On March the 11th 2011, a tsunami struck the East coast of Japan. The Company operating the Fukushima Daiichi plant had been warned of the possibility of such an occurrence and was content that five-metre high sea walls would suffice to protect the plant.
A fifteen-metre high wave crashed over the nuclear plant, submerging all the diesel backup generators and damaging many buildings. The frantic battle to prevent catastrophic melt-down in the face of incomplete documentation and lack of planned procedures was now in the hands of a small number of extraordinarily brave men and women.
Seismologist: There was a tsunami last year. Magnitude 6.9. Water rose 0.2 metres.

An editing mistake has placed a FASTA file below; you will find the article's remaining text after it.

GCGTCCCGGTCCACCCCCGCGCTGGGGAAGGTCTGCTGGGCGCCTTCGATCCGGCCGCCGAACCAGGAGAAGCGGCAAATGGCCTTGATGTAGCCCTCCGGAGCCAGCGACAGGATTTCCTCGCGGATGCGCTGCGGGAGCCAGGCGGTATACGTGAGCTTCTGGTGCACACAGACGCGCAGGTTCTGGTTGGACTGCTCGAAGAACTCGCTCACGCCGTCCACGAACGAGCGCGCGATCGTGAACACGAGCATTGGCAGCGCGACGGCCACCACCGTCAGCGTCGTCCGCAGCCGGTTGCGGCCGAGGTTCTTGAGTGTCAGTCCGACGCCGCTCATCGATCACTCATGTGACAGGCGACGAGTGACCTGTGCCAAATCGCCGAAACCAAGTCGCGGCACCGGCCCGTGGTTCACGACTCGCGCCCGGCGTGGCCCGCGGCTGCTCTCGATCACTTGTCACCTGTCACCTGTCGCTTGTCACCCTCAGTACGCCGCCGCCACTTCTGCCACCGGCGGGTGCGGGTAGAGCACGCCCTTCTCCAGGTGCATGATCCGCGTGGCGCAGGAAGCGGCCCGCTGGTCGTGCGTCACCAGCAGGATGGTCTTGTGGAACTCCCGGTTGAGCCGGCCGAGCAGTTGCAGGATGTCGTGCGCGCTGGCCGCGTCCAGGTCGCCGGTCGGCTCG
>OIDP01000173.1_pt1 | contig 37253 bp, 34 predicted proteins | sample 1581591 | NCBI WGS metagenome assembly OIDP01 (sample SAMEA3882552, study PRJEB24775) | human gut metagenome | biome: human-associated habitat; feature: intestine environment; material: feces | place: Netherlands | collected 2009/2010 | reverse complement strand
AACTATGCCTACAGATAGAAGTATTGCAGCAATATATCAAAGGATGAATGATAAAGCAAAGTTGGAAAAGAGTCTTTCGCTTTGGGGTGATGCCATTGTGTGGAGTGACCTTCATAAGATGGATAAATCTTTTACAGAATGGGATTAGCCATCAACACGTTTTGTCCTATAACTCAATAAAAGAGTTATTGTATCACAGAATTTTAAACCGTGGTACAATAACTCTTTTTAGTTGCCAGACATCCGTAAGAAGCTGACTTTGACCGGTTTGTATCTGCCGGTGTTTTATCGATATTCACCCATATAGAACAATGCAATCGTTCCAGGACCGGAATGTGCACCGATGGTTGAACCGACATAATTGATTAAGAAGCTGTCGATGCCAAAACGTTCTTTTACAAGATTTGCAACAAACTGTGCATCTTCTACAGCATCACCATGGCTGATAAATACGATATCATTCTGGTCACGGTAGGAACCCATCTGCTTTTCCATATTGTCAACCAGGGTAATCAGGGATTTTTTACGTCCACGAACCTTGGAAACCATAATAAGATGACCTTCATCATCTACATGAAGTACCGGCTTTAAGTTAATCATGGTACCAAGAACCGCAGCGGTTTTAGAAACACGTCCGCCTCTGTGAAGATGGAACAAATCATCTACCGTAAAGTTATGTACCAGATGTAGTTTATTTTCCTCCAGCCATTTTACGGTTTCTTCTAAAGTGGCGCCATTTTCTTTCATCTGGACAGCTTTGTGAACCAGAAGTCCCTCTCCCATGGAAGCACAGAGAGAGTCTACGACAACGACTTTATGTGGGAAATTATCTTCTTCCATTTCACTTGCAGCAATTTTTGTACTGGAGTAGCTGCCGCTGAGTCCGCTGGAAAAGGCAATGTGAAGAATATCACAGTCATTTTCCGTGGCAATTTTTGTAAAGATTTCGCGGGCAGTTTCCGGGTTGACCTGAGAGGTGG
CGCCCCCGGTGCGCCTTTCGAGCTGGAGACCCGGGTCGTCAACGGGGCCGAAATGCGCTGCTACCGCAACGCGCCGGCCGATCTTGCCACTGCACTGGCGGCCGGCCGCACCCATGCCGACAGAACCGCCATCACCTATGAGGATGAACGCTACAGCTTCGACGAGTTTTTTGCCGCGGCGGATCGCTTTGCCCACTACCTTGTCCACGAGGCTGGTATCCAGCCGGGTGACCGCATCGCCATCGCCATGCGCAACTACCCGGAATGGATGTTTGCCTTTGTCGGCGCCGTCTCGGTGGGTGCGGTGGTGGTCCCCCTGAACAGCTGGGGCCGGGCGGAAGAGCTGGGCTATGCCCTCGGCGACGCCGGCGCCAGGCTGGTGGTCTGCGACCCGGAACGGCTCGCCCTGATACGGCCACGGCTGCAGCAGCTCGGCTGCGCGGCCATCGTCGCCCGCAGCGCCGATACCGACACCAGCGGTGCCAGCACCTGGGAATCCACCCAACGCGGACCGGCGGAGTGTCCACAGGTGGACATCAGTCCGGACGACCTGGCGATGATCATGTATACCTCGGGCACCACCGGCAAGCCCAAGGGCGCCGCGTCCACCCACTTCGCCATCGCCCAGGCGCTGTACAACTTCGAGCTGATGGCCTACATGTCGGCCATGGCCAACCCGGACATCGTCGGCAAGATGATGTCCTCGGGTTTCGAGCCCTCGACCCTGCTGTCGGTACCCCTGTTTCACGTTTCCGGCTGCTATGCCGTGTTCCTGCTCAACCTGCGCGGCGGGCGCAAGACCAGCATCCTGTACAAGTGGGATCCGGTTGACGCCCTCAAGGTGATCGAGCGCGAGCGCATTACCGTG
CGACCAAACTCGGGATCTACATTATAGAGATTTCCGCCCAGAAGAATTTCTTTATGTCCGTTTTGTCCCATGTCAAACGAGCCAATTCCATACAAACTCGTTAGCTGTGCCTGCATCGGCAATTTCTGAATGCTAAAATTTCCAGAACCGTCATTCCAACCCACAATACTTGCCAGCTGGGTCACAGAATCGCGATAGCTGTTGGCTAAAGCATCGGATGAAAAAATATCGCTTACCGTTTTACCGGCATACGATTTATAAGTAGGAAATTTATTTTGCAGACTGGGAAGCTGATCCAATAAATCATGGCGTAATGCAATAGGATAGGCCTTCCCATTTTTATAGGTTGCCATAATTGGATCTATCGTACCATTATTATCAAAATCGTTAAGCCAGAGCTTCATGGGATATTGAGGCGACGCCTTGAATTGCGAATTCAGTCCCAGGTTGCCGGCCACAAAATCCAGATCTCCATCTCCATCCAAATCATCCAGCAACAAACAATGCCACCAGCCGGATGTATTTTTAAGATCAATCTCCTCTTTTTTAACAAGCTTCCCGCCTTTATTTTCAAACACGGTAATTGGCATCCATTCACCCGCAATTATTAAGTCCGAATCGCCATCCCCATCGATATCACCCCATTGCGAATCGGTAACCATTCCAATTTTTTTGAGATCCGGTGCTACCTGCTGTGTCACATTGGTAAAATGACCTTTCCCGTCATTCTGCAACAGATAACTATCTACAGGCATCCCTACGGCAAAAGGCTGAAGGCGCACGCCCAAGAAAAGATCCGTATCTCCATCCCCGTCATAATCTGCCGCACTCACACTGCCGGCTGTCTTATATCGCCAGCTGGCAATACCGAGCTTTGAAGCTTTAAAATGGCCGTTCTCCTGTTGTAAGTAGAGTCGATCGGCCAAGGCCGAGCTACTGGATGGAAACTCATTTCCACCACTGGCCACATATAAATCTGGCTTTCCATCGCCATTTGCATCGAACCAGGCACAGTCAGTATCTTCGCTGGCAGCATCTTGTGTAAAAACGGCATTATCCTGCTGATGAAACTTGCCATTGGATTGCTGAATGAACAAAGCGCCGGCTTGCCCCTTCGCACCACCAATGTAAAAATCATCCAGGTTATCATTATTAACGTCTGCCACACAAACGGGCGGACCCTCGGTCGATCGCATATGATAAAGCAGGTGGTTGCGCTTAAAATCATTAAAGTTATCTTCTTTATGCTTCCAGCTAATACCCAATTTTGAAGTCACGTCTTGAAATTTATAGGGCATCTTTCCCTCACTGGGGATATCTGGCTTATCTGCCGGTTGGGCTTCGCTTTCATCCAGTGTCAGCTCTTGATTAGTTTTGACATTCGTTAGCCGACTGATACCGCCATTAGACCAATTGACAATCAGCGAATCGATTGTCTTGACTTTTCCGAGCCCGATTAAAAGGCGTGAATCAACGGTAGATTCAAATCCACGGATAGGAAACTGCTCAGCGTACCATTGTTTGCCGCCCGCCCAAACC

TEPCO Official: That would hardly trouble Fukushima with seafront barriers to a height of 5.5 metres.
Seismologist: Yes, but there have been tsunamis of a completely different scale before. We think that the Jogan event of 869 AD is a more appropriate reference point.
TEPCO Official: Are you a seismologist or a historian?
Seismologist: We have created computer models of the devastation it caused.
TEPCO Official: Devastation? In 869 there would be a handful of villages and basic dwellings, which could be rebuilt in a week. I doubt there was very much damage, let alone devastation.
Seismologist: It destroyed a castle!
TEPCO Official: They are unverifiable legends.
Seismologist: But scientific surveys confirm historical accounts by analysing sediment left by the huge wave.
TEPCO Official: A wave able to overtop 5.5 metre sea defences?
TEPCO Official: We do not base design assumptions on folk-tales, we base them on computations by the Japan Society of Civil Engineers.